Sometimes the body count in my reading is high.
Of late, the un-body count has been rising.
I noticed the presence in W. G. Sebald, when I began reading Austerlitz (2001; Translated from the German, 2011) earlier this year.
In the photographs which accompany his narrative, there are no figures, but the images have a haunted feel to them.
“One has the impression, she said, of something stirring in them, as if one caught small sighs of despair, gémissements de désespoir was her expression, said Austerlitz, as if the pictures had a memory of their own and remembered us, remembered the roles that we, the survivors, and those no longer among us had played in our former lives.”
In Sebald’s works, there are strange and unsettling connections between landscape and memory, photographs and experiences.
In David Mitchell’s fiction, there are connections of all kinds and, in The Bone Clocks (2014), there are not only connections with his earlier novels, but there are more connections within the volume than his readers might expect to find.
Mitchell’s narrative unfolds across six segments. Each is in a different year between1984 to 2043 and each in a different narrative voice.
But characters you expected would have disappeared? They return.
And, then, there are others.
“The problem is, she’s right. I do feel them. This place is… What’s another word for ‘haunted,’ Mr. Novelist?’”
In John Ajvide Lindqvist’s Harbor (2008; Translated from the Swedish by Marlaine Delargy, 2008) there are actual missing people.
The story begins with a family excursion on a remote Swedish island, from which a six-year-old girl disappears.
It is winter and her parents can literally retrace her steps, through the snow, but, then, there is nothing.
As with his novel Let the Right On In, there is a mix of raw and recognizable human pain with the bizarre.
“But this was not Maja. The person who was Maja, who had memories and pictures and who could talk, had come to him, had somehow managed to escape into the sea. What was sitting by the bed was only her body, or that part of her that was necessary to enable him to see what he wanted to see.”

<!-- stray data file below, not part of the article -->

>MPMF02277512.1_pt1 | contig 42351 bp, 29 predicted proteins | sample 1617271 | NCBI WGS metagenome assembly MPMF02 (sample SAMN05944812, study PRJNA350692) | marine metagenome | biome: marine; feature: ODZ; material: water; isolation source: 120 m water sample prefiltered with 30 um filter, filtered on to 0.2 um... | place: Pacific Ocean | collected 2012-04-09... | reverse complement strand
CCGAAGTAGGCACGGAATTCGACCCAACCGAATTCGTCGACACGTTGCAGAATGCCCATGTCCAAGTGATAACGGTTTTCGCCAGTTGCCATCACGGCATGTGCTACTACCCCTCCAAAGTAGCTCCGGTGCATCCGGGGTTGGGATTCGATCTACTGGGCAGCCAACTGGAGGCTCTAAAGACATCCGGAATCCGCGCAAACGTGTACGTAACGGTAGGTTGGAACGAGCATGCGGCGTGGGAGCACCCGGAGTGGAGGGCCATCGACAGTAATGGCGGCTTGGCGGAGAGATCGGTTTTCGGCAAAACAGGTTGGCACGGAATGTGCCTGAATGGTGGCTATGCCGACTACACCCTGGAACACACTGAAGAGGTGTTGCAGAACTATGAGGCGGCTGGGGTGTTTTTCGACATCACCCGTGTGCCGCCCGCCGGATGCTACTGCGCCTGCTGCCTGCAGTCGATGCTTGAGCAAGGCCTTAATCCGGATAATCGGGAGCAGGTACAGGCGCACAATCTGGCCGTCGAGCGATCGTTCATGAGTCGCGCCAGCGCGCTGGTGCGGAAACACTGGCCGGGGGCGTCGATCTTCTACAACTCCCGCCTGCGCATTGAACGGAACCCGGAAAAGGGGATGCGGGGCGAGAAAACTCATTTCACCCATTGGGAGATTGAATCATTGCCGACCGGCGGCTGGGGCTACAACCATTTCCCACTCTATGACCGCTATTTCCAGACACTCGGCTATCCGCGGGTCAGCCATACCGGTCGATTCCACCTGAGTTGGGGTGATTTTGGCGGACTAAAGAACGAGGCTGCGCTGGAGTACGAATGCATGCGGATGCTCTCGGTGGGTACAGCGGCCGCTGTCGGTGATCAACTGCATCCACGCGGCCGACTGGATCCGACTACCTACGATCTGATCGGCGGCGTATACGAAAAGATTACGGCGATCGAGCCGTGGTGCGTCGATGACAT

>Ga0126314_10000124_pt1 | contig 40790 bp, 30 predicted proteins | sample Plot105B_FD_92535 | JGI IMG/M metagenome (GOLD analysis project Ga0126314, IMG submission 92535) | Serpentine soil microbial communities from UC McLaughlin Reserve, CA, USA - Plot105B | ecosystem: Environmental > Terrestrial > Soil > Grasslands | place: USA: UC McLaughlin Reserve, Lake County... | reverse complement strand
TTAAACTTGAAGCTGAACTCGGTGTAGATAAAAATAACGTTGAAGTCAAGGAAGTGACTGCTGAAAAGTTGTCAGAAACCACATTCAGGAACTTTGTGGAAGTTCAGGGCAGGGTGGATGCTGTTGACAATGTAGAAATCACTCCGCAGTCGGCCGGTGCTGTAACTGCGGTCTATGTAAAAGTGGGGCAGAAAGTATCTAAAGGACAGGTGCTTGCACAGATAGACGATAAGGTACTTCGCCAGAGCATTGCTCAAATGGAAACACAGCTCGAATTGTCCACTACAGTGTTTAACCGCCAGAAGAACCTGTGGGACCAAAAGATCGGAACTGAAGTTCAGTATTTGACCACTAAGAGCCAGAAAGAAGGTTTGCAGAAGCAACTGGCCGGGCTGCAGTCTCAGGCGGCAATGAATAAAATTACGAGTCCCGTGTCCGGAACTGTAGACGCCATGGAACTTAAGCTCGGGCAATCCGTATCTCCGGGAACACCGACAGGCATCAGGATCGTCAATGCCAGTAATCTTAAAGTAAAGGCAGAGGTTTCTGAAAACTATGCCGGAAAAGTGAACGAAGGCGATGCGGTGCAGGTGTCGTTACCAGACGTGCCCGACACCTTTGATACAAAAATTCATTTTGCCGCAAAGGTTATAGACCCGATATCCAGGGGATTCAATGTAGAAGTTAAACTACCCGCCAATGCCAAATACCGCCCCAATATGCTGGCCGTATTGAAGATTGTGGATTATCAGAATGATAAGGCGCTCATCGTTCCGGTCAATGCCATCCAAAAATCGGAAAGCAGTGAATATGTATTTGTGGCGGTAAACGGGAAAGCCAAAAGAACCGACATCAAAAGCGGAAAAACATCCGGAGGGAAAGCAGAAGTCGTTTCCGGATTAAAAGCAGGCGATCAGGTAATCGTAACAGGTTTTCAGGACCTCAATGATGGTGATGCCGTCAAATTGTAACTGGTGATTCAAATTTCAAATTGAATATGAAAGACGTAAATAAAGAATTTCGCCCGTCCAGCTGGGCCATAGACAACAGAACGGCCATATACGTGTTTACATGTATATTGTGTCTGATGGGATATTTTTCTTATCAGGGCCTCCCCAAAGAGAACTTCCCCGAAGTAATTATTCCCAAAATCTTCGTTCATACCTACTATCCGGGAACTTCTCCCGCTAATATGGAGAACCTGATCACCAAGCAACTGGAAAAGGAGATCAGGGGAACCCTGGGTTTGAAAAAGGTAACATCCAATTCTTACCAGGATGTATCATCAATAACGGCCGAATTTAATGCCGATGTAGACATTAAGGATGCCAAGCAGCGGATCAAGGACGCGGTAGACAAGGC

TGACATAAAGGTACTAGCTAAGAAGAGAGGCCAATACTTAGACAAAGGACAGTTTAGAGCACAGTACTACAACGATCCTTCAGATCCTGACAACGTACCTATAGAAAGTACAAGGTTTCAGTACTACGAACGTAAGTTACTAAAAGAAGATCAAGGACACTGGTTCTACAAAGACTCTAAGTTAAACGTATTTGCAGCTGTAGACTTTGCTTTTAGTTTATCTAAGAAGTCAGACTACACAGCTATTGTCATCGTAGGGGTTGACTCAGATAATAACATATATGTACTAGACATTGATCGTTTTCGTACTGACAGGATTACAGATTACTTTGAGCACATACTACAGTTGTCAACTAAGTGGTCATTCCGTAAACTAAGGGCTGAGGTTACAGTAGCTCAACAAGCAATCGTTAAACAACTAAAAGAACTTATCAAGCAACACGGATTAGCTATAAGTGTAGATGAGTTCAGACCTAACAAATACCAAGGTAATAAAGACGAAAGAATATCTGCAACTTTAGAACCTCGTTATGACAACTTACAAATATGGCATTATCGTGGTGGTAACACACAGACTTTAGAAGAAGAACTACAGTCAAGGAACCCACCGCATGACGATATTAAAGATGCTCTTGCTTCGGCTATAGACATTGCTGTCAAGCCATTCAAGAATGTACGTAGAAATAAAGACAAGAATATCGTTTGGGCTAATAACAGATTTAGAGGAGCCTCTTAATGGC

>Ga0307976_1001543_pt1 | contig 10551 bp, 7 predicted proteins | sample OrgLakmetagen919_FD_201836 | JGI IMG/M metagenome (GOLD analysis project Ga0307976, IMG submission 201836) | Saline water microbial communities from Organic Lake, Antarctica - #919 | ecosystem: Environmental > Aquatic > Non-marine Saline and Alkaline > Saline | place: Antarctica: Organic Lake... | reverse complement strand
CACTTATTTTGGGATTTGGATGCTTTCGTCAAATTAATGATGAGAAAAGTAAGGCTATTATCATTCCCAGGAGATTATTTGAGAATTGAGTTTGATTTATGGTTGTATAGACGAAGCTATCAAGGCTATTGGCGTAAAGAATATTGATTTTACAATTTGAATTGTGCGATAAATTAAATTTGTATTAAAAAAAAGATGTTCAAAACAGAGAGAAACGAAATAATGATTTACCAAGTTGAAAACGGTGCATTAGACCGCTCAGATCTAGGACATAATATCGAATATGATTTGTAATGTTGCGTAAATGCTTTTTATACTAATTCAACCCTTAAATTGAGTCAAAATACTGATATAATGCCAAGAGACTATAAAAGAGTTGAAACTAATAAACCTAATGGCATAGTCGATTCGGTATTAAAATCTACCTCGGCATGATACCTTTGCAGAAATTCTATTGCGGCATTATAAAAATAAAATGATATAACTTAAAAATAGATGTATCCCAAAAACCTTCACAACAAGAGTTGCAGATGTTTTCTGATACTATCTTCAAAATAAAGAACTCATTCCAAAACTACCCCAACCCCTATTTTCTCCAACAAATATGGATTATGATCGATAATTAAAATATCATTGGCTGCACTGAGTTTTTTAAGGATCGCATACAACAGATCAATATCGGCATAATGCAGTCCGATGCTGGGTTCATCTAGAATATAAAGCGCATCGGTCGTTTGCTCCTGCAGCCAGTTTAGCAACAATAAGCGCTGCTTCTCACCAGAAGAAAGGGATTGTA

The entire community of Domarö searches for Maja, but in Jen Sookfong Lee’s The Conjoined (2016) the disappearance of two sisters in Vancouver’s Chinatown in 1988 is barely news.
Beyond their immediate family, only a few people are even aware that Casey and Jamie Cheng went missing.
One of those people is Jessica Campbell, whose mother has recently died, leaving behind the bodies of two girls in the bottoms of the family freezers.
Suspenseful and tightly paced, the atmosphere is charged and emotions raw.
“And they woke up in the morning pissed off again. It was an ever-expanding mass and they didn’t know how to stop it, or if they should. Anger, the older one reasoned, was better than sadness. They could think. They could laugh. They could push the hurt around. And so they held onto the rage, and it was sharp and dangerous.”
Angie Abdou’s In Case I Go is written in a spare and compelling style.
The story is set against a legacy of pain, as ten-year-old Eli moves with his family to Coalton, where the building of a high-end subdivision has unearthed a graveyard belonging to the Ktunaxa.
The Ktunaxa’s homeland and band members have been exploited and abused for generations and Eli’s relationship with neighbour Sam’s niece, Mary, unearths something else long-buried – a relationship between his grandfather and another Mary – which reflects these themes and poses some difficult questions.
Insightful and character-driven, the novel is carefully layered and engaging.
“‘If you want to keep coming over to my place, you and I should steer clear of my sister’s story.’ But I would like to know more about quiet Mary’s mom. Not my Mary, who can say one thing with her eyes at the same time she says another thing with her mouth. No. Now I’m dizzy again with all the Marys.”
In her graphic memoir, Duran Duran, Imelda Marcos and Me (2017), Lorina Mapa shares memories of her childhood, growing up in the Philippines in the 1980s, inspired by returning home to attend her father’s funeral.
Along the way, like Marjane Satrapi’s Persepolis, readers receive an education on politics and culture.
(There’s also an awesome discography in the appendix. Like, seriously awesome.)
There are many disturbing stories about the Marcos’ regime, including one with ghosts, surrounding the construction of the Manila Film Centre, which workers had to rush to complete, resulting in more than a hundred deaths from scaffolding shortly before opening night.
“Ever since then, ghosts have been sighted roaming the building. It’s said the Manila Film Centre is one of the most haunted places in the Philippines.”